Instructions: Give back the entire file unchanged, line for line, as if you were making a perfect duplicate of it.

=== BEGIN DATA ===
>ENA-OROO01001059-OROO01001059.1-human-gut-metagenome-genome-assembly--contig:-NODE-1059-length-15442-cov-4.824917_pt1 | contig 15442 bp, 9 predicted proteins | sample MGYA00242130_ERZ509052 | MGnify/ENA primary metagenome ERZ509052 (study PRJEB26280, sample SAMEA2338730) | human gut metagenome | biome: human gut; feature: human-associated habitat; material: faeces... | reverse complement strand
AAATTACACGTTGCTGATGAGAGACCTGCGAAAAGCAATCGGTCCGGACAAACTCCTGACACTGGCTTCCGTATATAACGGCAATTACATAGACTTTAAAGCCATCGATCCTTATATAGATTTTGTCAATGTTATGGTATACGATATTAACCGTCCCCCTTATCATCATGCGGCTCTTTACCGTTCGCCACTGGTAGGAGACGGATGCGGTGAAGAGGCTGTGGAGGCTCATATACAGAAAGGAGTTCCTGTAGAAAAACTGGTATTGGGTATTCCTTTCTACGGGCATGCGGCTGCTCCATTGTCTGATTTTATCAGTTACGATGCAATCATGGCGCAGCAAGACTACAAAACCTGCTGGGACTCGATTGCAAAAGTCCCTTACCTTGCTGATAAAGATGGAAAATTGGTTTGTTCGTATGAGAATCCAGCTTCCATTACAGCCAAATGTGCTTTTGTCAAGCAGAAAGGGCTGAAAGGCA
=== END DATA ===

>ENA-OROO01001059-OROO01001059.1-human-gut-metagenome-genome-assembly--contig:-NODE-1059-length-15442-cov-4.824917_pt1 | contig 15442 bp, 9 predicted proteins | sample MGYA00242130_ERZ509052 | MGnify/ENA primary metagenome ERZ509052 (study PRJEB26280, sample SAMEA2338730) | human gut metagenome | biome: human gut; feature: human-associated habitat; material: faeces... | reverse complement strand
AAATTACACGTTGCTGATGAGAGACCTGCGAAAAGCAATCGGTCCGGACAAACTCCTGACACTGGCTTCCGTATATAACGGCAATTACATAGACTTTAAAGCCATCGATCCTTATATAGATTTTGTCAATGTTATGGTATACGATATTAACCGTCCCCCTTATCATCATGCGGCTCTTTACCGTTCGCCACTGGTAGGAGACGGATGCGGTGAAGAGGCTGTGGAGGCTCATATACAGAAAGGAGTTCCTGTAGAAAAACTGGTATTGGGTATTCCTTTCTACGGGCATGCGGCTGCTCCATTGTCTGATTTTATCAGTTACGATGCAATCATGGCGCAGCAAGACTACAAAACCTGCTGGGACTCGATTGCAAAAGTCCCTTACCTTGCTGATAAAGATGGAAAATTGGTTTGTTCGTATGAGAATCCAGCTTCCATTACAGCCAAATGTGCTTTTGTCAAGCAGAAAGGGCTGAAAGGCA